Kanye West, after the mask was removed, performed at Baltimore Arena on Friday night.
Kanye West, after the mask was removed, performed at Baltimore Arena on Friday night. (Wesley Case / Baltimore Sun)

Kanye West knows he is often painted as a brooding egotist, but during his Baltimore Arena concert Friday night, the 36-year-old rapper wanted fans to know he was happy.

"Don't believe the pictures of me looking mad," West told the crowd, adding he felt like he was in his living room speaking with friends.


The 15-minute rant was filled with hallmarks many have come to expect from the controversial artist: Cursing "the media," denouncing "haters" and still, inexplicably, taking shots at "Saturday Night Live." But, above all else, the speech — given after the night's cathartic, emotional centerpiece "Runaway" — felt more inclusive and aspirational than self-serving.

West said he spent last year "turned up a smidgen," which elicited laughs from the crowd, on behalf of fans unable to fully express themselves for fear of society's repercussions. West wrote "I am a God," from last year's "Yeezus," for those in need of a boost of confidence, whether it was for a job interview or a sporting event, he said.

His music is "that sonic cocaine, that extra shot of espresso," West said.

For roughly two-and-a-half hours, West performed nearly 40 songs that spanned the past 10 years of his storied career. To its benefit, the show lacked an opening act (Kendrick Lamar was the Yeezus Tour's featured guest last November at Washington's Verizon Center), which allowed West to pull out seldom-performed fan-favorites such as "Get 'Em High" and "All Falls Down," both from his 2004 debut, "The College Dropout."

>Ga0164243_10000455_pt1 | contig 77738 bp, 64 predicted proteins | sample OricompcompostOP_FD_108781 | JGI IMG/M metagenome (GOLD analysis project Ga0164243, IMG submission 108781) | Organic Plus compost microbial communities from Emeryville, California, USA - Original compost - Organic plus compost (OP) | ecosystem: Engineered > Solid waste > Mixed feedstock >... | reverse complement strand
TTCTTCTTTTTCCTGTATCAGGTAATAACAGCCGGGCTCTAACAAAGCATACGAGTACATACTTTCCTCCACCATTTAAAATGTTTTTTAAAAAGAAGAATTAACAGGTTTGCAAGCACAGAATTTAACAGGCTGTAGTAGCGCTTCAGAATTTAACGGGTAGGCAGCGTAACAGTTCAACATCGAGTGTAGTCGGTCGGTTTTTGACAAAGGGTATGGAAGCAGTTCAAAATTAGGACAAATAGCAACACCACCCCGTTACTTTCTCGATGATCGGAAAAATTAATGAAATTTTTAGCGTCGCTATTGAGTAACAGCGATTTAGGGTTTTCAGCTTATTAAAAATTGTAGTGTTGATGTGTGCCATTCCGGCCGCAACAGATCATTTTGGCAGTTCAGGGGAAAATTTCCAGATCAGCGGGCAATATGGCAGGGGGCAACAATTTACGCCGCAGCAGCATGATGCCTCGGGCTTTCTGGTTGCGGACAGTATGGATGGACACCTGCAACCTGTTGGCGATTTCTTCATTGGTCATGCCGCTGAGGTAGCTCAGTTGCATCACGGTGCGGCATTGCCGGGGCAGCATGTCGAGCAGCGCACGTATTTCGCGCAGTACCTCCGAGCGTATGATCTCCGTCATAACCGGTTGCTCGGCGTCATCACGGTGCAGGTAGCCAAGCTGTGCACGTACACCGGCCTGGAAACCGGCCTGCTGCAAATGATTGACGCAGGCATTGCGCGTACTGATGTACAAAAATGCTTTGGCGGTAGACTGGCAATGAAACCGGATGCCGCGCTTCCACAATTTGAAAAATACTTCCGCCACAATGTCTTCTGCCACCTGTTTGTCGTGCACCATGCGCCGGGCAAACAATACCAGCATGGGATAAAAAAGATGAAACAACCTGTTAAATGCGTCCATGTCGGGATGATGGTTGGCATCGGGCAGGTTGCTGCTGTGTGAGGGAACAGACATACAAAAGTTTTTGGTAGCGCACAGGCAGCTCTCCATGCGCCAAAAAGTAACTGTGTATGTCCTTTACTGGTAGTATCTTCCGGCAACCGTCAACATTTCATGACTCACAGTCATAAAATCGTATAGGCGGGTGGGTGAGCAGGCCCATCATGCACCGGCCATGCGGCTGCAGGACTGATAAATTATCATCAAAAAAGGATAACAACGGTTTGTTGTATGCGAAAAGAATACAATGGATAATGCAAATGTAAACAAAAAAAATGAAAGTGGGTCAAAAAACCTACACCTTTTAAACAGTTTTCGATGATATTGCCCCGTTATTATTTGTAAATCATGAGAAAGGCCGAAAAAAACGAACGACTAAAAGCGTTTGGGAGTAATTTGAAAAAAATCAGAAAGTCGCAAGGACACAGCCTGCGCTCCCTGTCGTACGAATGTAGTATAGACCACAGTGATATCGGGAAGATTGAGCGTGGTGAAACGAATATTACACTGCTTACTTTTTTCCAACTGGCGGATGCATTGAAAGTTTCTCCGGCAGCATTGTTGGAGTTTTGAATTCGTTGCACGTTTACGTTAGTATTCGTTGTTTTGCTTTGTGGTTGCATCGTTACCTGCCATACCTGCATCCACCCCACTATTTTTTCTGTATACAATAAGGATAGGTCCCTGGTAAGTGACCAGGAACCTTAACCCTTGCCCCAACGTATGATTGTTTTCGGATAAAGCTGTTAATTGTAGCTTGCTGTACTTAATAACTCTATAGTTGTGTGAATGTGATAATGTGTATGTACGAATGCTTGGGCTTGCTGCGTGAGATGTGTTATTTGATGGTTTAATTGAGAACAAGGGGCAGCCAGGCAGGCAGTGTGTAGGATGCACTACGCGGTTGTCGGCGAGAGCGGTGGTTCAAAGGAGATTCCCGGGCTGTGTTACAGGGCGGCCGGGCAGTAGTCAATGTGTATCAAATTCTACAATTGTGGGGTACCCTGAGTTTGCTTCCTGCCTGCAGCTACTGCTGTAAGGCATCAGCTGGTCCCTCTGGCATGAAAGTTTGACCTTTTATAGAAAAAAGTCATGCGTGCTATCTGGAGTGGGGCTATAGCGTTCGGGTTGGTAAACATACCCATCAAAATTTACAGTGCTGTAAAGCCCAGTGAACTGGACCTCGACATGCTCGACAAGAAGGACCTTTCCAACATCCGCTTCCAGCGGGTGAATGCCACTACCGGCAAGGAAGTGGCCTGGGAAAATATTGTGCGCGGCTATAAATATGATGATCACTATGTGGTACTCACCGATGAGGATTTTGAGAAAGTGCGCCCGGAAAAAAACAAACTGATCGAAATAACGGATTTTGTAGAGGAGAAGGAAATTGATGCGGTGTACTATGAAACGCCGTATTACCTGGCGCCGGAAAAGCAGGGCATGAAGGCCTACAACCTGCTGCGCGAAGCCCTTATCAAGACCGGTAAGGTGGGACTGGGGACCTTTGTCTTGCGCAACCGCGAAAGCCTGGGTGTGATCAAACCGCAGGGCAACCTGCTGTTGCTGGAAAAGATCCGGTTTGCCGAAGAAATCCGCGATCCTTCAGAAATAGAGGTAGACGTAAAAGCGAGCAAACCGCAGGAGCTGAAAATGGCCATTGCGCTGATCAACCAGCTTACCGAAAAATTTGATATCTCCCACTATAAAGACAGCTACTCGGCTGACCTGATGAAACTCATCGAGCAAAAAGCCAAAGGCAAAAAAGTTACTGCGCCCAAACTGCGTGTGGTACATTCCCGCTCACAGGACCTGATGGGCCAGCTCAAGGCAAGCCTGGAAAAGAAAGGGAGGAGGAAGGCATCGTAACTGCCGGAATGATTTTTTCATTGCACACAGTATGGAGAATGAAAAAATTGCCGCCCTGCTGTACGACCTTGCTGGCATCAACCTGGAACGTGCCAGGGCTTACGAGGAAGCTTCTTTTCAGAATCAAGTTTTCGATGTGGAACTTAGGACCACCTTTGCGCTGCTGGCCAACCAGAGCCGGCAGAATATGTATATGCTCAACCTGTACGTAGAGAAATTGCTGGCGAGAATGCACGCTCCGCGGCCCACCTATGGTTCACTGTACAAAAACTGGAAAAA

But those decade-old songs came later during an earned victory-lap portion of the show. Before it, West leaned heavily on the acidic tracks that make up his most recent album. Most powerful were the pyro-flame-inducing "Blood on the Leaves" and "I'm In It," his delirious ode to carnality. While "Yeezus" songs lack the maximalism of West's earlier work, they are still dynamically well suited for arenas. It's a testament to the craftsman.

The show induces awe at multiple turns, as West provides powerful, standalone images throughout the night. On his back, he performed "Coldest Winter," an Auto-Tuned bloodletting of a track he wrote after his mother passed away, as fake snowflakes fell from the rafters. Most impressive was "Power," which found a shirtless West performing from the top of a mountain.

"I got the power to make your life so exciting," he rapped. The crowd, which was not sold out, seemed largely convinced.

Later, after West performed the career-defining single "Through the Wire," a figure in all-white representing Jesus Christ met the rapper in the middle of the stage's "glacier" platform. After touching West's head, he walked away and West removed his mask. (Earlier in the night, a fan yelled for him to take it off earlier, and West coldly — and hilariously — reminded him, "This is the Yeezus Tour," not the Whoever You Are Tour, except in more explicit language.)

The mask's removal brought levity, and ushered in the section of old hits: Horns blared for "Touch the Sky," fans filled in for Coldplay singer Chris Martin on the chorus of "Homecoming" and West even joyfully played "Gold Digger," a single that is far from his favorite. It was an appealingly loose segment, as West forgot and stumbled over lines that many in the crowd knew by heart. He fed off the crowd, and as the stomping beat of "Run This Town" kicked in, West sarcastically exclaimed, "We ain't got no hits!"

The show finished with a trio of feel-good songs: "All of the Lights," "Good Life" and "Bound 2." During the finale, it was natural to think of West's fiancee and star of the song's video, Kim Kardashian, who West earlier acknowledged was in attendance. (The crowd approved of this.)

Based on the wide smile on his face, it seemed likely he was thinking of his valentine, too. West is happy — happy to finally have an office to "work on my little clothes" for Adidas, happy to be a father and happy to still play arenas 10 years into his career. And whether you love or loathe West or his music, he made it clear Friday night he had earned it all.